So marital issues are now causing you to question having a future with your spouse in Fowlerville. Such questions may prompt many to decide that they want a divorce. Yet is it really as simple as that? Like most, you are probably familiar with the term "grounds for divorce." What does it mean, and could it prevent you from seeking an end to your marriage?
Grounds for divorce are the reasons cited by either one or both parties to a marriage as to why their union should end. Infidelity, abuse, impotence or one going to prison are common grounds that might immediately come to your mind. Yet what if none of those has affected your marriage, and you simply feel as though you and your spouse are no longer compatible as a couple?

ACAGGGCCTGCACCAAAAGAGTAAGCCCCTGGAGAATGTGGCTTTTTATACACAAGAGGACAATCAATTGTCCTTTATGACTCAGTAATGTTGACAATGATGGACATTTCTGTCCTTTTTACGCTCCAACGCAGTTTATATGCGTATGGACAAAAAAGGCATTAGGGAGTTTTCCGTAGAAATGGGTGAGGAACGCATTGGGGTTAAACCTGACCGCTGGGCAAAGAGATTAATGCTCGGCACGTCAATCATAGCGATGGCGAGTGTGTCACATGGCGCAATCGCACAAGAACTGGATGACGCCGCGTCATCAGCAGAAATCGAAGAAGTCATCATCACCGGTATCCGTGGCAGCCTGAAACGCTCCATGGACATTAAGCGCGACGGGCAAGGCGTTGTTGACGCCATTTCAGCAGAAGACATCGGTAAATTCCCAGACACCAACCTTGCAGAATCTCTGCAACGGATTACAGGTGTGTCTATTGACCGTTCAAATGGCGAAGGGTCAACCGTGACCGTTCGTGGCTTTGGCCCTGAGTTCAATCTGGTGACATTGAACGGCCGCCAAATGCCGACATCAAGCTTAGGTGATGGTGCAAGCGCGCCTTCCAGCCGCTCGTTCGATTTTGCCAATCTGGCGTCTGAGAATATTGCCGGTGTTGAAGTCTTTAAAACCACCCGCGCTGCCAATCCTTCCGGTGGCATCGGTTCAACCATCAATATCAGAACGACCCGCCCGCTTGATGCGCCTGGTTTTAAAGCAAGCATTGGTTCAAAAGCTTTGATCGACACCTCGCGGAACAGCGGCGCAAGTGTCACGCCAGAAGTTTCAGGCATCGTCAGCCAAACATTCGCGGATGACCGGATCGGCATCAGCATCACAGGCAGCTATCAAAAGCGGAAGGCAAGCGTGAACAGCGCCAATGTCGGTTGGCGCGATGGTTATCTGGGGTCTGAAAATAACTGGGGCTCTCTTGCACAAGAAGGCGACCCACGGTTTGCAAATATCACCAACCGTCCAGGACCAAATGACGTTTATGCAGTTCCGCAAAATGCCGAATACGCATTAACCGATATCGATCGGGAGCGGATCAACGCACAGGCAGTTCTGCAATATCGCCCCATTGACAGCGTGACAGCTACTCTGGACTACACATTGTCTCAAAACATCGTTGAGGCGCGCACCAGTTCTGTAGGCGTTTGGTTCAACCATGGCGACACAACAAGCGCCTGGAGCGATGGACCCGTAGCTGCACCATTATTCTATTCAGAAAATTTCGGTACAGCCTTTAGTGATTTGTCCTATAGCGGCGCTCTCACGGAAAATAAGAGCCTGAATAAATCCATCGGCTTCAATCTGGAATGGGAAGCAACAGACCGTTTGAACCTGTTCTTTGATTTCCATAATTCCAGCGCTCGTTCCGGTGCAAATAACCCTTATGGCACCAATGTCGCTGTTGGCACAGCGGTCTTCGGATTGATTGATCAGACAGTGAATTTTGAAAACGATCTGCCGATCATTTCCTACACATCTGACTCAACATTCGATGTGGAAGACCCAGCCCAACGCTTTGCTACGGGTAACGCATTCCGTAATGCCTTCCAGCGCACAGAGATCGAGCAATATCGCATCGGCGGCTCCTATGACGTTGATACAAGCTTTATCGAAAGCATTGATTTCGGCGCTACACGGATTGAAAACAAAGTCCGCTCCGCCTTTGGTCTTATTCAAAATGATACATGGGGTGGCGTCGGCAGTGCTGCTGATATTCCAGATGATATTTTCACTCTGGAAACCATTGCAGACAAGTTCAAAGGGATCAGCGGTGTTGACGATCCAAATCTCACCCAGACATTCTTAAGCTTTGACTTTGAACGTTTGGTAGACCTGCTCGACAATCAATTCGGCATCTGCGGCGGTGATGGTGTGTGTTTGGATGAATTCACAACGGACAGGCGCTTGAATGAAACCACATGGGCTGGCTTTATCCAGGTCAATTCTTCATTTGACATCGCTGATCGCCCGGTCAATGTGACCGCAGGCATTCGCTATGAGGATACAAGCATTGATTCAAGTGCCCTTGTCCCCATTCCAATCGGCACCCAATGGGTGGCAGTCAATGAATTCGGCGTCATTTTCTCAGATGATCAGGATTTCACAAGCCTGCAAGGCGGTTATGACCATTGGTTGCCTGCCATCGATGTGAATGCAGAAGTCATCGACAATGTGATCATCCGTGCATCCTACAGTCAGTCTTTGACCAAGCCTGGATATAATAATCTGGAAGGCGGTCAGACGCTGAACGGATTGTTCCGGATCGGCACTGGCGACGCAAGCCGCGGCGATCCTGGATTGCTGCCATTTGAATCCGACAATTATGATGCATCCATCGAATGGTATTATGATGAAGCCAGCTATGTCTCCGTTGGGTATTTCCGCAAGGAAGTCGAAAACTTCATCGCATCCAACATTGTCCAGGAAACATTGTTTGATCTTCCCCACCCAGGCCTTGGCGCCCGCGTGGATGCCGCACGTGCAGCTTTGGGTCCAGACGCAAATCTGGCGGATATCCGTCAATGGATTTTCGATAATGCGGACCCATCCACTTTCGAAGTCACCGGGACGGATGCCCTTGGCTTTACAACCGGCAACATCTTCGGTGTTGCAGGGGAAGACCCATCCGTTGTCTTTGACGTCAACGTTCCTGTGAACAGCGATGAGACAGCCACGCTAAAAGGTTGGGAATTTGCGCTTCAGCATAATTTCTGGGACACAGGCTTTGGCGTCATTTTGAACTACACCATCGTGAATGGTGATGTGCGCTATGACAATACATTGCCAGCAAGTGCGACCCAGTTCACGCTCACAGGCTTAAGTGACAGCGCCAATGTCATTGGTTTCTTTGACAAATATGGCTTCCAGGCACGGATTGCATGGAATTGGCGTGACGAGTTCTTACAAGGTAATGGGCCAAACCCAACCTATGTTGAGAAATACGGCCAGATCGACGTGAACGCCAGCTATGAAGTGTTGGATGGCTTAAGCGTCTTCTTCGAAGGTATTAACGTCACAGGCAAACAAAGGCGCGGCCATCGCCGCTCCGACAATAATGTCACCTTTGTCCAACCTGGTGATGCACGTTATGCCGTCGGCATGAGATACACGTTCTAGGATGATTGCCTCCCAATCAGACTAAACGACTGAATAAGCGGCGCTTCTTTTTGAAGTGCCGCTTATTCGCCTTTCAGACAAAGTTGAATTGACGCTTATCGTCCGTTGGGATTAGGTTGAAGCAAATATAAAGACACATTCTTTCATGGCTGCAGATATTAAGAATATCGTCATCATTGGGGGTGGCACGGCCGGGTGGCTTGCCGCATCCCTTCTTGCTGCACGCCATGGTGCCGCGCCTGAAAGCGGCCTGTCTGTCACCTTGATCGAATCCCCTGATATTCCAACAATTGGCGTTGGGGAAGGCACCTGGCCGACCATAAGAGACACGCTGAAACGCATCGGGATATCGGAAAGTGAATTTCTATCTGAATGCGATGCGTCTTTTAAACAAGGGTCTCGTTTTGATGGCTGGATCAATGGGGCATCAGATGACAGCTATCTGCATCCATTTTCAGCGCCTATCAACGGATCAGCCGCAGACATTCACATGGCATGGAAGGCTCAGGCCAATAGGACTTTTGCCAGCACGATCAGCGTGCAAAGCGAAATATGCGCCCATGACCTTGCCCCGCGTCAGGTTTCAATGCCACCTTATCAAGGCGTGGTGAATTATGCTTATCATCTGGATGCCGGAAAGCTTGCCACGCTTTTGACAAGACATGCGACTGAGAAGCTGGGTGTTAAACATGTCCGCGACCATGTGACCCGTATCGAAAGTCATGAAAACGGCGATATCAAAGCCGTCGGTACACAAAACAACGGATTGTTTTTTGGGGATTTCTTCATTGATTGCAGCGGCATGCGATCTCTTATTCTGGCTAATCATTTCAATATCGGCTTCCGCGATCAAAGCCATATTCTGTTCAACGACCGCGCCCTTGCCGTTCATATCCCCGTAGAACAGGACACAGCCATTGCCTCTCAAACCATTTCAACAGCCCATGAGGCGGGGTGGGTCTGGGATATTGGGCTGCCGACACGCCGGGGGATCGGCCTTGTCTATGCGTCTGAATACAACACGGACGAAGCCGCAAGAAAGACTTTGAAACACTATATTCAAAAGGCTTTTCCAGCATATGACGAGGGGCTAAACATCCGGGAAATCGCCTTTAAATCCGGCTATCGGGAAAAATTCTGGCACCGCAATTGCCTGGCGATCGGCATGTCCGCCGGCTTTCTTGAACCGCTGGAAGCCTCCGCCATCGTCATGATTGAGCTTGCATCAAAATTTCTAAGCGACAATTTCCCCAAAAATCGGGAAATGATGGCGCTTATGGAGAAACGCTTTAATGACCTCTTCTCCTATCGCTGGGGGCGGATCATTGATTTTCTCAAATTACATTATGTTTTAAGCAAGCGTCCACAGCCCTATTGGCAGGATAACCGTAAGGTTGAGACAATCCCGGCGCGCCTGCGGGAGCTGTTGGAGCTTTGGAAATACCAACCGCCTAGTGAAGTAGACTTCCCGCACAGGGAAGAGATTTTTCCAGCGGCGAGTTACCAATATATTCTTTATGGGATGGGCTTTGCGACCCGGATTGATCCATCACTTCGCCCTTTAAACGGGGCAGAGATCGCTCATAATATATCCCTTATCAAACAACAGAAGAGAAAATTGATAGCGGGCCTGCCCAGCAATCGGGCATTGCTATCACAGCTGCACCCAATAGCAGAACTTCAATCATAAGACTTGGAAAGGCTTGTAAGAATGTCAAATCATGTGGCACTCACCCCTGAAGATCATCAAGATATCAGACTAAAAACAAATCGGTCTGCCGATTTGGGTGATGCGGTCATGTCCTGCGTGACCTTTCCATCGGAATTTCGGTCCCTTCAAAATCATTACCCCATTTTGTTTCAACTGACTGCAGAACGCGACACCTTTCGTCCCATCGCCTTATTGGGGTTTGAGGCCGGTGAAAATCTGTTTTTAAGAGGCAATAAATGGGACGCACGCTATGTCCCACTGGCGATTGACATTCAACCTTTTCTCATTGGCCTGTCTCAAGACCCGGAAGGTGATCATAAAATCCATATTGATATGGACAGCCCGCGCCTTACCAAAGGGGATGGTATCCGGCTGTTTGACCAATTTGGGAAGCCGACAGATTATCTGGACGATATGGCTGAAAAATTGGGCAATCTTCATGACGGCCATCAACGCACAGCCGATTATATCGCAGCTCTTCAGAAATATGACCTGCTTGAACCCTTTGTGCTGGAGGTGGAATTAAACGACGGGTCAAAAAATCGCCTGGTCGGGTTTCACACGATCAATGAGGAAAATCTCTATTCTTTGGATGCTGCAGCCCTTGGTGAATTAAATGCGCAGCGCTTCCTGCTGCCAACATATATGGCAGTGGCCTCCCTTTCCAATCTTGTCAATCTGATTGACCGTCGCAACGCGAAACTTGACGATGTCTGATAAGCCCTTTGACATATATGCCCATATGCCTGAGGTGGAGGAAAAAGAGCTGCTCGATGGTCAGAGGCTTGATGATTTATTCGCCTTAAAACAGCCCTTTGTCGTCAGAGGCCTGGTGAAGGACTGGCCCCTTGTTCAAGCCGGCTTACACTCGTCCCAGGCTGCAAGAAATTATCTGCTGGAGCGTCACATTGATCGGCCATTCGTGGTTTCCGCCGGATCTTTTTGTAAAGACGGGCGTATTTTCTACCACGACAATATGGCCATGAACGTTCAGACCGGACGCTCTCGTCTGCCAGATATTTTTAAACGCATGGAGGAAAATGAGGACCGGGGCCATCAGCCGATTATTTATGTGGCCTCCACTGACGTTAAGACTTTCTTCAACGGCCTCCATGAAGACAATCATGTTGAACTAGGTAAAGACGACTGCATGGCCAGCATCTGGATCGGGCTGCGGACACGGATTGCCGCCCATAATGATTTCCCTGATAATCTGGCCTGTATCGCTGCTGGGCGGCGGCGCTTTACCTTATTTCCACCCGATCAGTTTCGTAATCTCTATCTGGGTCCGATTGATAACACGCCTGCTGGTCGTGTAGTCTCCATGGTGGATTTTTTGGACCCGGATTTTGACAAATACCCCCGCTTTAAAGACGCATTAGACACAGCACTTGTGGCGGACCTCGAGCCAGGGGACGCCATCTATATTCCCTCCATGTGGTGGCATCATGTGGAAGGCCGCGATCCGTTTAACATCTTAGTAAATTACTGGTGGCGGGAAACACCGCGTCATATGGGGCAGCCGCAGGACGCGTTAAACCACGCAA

According to Section 552.6 or Michigan's Compiled Laws, the state recognizes a breakdown in a marriage sufficient to destroy the objects of matrimony and make the likelihood of reconciliation impossible as a justifiable reason to end a marriage. Michigan is also a "no fault" state when it comes to divorce, meaning that you do not need to offer any other reason than the one presented above as to why you want to end your marital relationship.
Your spouse can object to this, yet ultimately it is the court that rules on your petition. The issue of who is at fault in the breakdown of your relationship is not considered when granting a divorce. That does not mean, however, that it may not come into play during your divorce proceedings. Both yours and your spouse's individual contributions to ending your marriage may affect issues such as property division, child custody and support, as well as alimony.